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Falling needles are normal

Published: Thu, November 14, 2013 @ 12:00 a.m.

Q. My white pine tree is losing lots of needles. Should I be worried?

Betty from Austintown

Q. My evergreen tree’s needles are turning brown and starting to fall off the tree. Is it dead?

Butch from Youngstown

A. First, all trees lose their leaves. Even the ones we call evergreens. Some needles last two years, others last three or more. Most of us do not notice the needles on the interior of the tree dropping throughout the season.

So why is Betty’s white pine dropping so many needles this year? Because white pines are the most dramatically affected when it comes to seasonal needle drop (some years). In some years, some white pines go into winter with just one season’s needles. The longevity of the needles is dependent on the tree species, the weather and the season. Many needles can be dropped at one time, which is what happened to Betty. Other species may never be as dramatic.

Needle drop is a natural process. Some of the instances this year were most likely brought on by the weather. If you think your tree dropped more than usual, feel free to bring a sample of old needles and new needles so we can take a look to see what might be the issue. To learn more about seasonal needle drop, visit go.osu.edu/seasonalneedledrop .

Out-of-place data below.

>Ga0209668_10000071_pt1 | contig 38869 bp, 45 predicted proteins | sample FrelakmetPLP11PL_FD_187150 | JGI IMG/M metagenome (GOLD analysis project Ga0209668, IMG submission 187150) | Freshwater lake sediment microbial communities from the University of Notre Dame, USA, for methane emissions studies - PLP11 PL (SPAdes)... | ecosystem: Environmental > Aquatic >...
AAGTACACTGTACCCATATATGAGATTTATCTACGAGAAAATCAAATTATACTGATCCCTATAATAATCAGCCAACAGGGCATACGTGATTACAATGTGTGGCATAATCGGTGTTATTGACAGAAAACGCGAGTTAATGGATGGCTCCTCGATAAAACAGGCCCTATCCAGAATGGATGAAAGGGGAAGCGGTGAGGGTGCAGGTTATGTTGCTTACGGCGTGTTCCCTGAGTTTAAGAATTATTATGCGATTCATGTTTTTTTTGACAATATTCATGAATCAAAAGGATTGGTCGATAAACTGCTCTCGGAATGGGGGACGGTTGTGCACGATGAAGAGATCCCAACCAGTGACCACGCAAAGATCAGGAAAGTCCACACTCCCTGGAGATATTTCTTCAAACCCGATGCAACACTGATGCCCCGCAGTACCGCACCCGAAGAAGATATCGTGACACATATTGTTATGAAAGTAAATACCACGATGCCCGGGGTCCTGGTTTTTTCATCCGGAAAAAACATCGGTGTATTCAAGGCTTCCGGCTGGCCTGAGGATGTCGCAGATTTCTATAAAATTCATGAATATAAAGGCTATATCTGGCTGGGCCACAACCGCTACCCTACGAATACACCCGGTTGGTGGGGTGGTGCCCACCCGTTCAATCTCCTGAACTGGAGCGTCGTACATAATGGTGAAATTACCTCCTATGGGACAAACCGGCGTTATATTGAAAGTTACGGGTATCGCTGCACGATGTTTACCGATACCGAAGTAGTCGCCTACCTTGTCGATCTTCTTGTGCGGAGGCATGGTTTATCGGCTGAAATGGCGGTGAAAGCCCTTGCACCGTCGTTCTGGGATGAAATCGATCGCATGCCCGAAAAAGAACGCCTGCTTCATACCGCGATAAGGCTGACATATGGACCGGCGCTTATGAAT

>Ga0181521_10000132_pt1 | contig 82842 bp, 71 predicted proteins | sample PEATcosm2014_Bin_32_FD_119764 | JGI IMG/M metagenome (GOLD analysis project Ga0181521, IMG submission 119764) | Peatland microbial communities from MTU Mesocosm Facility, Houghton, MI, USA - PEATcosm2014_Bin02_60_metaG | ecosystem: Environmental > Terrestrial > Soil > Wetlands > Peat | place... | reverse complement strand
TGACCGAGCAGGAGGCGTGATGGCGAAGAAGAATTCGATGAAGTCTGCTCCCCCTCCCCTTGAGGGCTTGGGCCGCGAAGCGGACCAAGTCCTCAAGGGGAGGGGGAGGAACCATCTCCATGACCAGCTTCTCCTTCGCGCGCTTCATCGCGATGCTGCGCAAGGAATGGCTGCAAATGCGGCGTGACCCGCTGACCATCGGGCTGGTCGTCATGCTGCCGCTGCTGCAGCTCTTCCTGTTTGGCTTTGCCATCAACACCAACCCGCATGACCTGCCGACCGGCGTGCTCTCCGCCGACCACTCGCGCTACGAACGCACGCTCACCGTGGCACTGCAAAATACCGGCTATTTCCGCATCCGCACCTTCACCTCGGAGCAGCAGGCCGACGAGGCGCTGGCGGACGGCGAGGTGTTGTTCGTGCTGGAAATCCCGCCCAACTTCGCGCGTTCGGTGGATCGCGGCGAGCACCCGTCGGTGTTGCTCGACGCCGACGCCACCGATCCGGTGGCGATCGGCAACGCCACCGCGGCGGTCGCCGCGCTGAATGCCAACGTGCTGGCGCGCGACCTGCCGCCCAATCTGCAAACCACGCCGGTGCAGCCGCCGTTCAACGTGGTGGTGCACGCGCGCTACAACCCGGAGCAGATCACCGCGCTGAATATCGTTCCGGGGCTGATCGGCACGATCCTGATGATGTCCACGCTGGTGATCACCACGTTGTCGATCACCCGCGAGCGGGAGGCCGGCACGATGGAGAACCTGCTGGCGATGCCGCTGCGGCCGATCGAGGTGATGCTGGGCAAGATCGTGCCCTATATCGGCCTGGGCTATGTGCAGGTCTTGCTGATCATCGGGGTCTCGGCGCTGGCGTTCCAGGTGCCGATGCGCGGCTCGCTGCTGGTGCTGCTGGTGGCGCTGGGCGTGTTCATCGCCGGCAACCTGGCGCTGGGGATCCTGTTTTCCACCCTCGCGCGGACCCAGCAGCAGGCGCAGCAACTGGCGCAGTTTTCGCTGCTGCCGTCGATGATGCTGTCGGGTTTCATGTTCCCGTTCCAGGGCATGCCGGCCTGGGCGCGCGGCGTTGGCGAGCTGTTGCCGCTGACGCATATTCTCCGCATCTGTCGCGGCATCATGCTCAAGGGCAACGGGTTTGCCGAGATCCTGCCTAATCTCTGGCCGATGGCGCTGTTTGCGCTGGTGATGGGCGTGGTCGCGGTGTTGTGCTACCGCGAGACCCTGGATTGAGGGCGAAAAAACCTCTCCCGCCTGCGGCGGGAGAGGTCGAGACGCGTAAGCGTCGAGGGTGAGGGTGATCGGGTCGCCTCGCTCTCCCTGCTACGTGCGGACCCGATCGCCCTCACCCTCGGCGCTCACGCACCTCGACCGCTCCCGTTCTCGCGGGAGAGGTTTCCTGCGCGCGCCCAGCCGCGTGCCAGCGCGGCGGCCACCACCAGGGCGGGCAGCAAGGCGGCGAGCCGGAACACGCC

Butch’s tree was a different story. His tree was a conifer, not an evergreen. Thus, the needles are supposed to fall off each year, just like the maple tree down the street. The main thing to know is what kind of tree you have (so you do not cut down a live tree). Here are some common trees that look evergreen, but are in fact deciduous trees: Eastern larch (Larix laricina; go.osu.edu/larch); Dawn redwood (Metasequoia glyptostroboides; go.osu.edu/dawnredwood); Bald cypress (Taxodium distichum; go.osu.edu/baldcypress).

There are many specimens of these trees at Fellows Riverside Gardens and in many neighborhoods throughout the Mahoning Valley.

Eric Barrett is the Ohio State University Extension educator for agriculture and natural resources in Mahoning County. Call the office hot line at 330-533-5538 9 a.m. to noon Mondays or Thursdays to submit your questions.

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